World Water Day: “Groundwater: Making the Invisible Visible”
“Wishing a very Happy World Water Day to everyone. Without water, there can be no life and therefore, we must work hard to save water.”
Every year, on 22 March, World Water Day devotes attention to the importance of water. The theme of this year is, “Underground water” which has been critical but underestimated in the formulation of sustainable development policies. Underground water is an important resource that provides almost half of the world’s drinking water, about 40% of the water used for irrigated agriculture and about one third of the water used in industry. It supports ecosystems, supports the basic flow of rivers, and prevents land from settling and seawater infiltration. Underground water is an important part of climate change adaptation and is often a solution for people who do not have access to safe water. Despite these impressive facts, groundwater is invisible to most people. Human activities (including demographic and economic growth) and climate change are rapidly increasing the pressure on groundwater resources.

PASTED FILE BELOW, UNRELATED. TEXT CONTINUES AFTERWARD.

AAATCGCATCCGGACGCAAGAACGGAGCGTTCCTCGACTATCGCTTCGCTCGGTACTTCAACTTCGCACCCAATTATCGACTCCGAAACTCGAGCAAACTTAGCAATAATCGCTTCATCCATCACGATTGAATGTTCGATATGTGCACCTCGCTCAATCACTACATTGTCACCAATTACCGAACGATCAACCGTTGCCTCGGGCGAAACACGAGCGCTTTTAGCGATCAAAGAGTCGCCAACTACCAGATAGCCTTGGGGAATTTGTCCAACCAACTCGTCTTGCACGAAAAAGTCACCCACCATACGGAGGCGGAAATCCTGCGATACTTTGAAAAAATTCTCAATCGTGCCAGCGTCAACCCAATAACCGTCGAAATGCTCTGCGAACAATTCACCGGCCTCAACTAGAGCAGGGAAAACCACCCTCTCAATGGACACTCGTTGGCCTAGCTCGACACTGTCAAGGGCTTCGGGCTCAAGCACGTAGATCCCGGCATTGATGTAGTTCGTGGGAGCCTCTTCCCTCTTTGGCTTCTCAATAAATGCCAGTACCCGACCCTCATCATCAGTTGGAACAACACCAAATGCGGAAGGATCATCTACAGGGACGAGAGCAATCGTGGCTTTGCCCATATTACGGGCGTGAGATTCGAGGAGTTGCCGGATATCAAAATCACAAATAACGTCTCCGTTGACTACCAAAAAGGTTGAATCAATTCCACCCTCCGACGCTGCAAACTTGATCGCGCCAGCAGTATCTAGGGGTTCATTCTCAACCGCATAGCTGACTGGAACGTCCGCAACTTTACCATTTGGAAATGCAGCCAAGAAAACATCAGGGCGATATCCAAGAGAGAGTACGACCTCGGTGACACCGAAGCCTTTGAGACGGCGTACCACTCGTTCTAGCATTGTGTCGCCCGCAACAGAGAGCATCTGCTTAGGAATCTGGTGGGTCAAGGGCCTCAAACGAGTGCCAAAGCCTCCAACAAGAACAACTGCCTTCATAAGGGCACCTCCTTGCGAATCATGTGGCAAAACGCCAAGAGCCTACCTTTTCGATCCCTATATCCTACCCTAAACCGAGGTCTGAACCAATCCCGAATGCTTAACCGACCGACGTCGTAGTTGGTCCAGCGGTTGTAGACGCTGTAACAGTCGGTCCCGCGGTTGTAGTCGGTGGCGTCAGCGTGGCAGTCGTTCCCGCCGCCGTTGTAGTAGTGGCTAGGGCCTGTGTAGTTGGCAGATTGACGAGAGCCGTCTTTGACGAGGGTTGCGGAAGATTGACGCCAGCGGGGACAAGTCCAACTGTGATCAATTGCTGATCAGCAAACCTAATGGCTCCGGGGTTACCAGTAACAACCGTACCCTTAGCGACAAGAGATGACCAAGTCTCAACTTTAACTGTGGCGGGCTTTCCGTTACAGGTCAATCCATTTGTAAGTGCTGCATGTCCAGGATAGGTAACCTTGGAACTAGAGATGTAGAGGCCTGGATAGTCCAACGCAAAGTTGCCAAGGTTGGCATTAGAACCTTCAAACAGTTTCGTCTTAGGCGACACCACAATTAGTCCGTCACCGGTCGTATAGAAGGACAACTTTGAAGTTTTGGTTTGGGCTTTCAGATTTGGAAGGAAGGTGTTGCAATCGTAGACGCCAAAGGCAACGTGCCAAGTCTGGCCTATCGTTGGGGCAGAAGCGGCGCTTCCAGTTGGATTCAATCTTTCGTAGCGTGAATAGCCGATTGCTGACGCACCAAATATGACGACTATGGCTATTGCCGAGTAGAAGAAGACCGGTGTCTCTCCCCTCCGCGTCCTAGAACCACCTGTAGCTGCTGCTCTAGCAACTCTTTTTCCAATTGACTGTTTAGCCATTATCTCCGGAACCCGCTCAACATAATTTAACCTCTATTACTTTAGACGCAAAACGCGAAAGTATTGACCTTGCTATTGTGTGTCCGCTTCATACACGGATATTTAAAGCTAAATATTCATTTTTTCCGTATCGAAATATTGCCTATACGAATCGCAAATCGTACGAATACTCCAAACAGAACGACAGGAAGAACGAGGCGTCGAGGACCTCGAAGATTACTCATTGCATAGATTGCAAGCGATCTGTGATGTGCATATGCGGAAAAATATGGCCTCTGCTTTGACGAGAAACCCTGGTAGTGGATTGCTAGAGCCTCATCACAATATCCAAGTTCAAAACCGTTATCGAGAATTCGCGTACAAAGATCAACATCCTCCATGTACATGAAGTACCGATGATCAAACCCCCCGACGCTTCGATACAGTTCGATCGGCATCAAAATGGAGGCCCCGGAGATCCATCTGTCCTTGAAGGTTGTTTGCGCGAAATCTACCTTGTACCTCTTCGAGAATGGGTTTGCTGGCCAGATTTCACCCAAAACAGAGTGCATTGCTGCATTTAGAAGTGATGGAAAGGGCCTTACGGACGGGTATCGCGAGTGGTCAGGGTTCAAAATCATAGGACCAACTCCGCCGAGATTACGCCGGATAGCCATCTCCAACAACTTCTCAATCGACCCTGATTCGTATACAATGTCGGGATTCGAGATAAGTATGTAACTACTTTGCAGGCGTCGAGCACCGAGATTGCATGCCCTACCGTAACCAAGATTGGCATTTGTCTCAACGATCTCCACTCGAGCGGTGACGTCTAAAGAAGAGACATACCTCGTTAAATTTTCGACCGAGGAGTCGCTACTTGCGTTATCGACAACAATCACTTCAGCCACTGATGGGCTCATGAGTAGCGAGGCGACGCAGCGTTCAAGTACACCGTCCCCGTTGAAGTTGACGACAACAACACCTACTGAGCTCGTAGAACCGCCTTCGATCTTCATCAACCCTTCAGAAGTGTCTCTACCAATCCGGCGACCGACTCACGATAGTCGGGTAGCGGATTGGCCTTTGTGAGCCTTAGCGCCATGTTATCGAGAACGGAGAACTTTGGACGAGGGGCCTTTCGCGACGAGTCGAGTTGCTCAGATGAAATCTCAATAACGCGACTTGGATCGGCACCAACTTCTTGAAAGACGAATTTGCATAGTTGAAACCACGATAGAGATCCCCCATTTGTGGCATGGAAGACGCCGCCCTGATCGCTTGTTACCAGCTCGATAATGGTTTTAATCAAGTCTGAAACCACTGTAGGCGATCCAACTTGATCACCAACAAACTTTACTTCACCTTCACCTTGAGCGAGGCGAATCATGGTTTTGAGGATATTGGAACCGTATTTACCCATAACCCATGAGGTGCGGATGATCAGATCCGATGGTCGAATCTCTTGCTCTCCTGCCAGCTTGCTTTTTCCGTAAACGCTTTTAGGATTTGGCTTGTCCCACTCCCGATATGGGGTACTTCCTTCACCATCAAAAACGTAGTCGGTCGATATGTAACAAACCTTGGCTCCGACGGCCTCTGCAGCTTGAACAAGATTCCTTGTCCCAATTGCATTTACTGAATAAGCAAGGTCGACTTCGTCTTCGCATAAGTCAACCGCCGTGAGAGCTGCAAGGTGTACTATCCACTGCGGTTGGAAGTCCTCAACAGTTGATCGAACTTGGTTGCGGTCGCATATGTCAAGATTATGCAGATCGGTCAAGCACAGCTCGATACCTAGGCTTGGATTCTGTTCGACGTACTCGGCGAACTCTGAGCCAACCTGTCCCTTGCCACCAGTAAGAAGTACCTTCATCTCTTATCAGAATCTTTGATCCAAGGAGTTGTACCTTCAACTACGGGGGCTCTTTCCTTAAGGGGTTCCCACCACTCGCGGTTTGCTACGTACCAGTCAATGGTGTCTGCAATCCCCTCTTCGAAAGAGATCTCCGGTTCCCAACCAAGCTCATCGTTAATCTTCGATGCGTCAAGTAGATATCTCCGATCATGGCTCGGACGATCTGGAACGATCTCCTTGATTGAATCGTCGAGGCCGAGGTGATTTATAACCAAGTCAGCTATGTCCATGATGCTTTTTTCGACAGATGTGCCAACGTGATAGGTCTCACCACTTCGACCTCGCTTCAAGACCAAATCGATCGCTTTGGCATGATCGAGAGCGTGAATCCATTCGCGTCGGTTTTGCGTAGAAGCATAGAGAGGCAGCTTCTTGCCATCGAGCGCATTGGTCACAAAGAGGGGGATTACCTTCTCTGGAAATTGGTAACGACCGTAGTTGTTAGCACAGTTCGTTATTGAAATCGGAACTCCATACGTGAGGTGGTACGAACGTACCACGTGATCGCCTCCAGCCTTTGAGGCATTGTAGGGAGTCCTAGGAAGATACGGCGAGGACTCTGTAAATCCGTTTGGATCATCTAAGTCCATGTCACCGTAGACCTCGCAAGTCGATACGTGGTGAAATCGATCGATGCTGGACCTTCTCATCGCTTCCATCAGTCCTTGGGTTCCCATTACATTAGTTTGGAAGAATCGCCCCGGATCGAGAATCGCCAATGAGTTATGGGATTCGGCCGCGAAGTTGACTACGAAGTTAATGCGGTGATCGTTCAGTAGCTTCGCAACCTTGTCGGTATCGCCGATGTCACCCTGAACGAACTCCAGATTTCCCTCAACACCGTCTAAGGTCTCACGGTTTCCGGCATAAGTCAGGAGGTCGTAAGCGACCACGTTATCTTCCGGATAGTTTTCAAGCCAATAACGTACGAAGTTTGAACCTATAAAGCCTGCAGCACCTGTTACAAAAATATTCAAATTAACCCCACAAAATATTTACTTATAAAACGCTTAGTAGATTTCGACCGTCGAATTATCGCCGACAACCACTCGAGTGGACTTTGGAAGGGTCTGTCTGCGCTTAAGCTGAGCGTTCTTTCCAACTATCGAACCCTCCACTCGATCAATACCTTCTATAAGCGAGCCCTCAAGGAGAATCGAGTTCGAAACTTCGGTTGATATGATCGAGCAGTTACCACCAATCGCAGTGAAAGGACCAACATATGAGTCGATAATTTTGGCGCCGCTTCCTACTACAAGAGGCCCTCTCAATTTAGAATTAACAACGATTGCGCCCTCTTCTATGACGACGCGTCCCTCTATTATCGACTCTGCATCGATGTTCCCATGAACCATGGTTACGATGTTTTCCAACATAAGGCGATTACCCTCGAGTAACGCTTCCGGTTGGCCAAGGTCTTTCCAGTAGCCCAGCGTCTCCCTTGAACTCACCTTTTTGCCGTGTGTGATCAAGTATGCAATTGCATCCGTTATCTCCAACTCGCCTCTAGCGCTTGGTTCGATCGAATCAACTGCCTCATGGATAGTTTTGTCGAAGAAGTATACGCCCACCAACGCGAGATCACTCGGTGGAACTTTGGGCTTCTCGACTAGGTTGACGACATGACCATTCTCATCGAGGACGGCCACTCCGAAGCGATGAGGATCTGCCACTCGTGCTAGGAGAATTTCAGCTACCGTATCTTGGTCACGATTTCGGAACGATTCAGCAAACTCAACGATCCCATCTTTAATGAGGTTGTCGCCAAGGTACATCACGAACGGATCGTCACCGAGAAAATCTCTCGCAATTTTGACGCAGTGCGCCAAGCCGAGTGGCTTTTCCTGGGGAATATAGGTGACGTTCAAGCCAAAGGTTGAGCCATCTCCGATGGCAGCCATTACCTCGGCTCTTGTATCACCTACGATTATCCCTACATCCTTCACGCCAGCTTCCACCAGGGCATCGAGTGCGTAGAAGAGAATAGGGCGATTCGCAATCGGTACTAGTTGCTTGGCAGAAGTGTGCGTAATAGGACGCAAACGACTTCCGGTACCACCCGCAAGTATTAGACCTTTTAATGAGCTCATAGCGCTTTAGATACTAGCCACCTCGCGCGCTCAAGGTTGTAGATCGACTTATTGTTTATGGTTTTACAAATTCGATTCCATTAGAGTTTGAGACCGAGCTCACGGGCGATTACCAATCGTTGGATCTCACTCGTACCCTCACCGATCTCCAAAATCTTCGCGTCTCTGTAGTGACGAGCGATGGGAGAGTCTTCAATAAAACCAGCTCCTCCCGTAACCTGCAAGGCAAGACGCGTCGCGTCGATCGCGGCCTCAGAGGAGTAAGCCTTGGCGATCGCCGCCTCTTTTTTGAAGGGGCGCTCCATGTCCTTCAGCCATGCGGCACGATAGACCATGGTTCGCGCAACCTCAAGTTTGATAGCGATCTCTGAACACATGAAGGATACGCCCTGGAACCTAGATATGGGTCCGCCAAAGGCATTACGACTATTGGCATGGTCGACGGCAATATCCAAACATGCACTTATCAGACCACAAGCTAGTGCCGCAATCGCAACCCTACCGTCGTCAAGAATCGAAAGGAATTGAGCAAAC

Development Goal 6: Water and Sanitation for all by 2030.
In 2022, the focus will be on groundwater, which is unlikely to be a resource with visible impacts everywhere. Underground waters are groundwater in aquifers, geological formations of rock, sand and gravel, which contain large quantities of water. Underground water supplies springs, rivers, lakes and wetlands at sea. Underground water is supplied mainly by rain and snow leaking into the ground. The invisible water can be transported up to the surface by pumps and wells. Life would not have been possible without groundwater. Underground water provides most of the water we use for drinking, sanitation, food production and industrial processes. It is also crucial for the healthy functioning of ecosystems such as wetlands and rivers. We must protect them from excessive extraction of more water from rain and snow – and from the pollution that currently haunts them, because that could lead to their depletion.
“Don’t flush our planet’s most valuable resource.”
Assistant Instructor – School of Applied Sciences
College of Engineering, Science and Technology
Fiji National University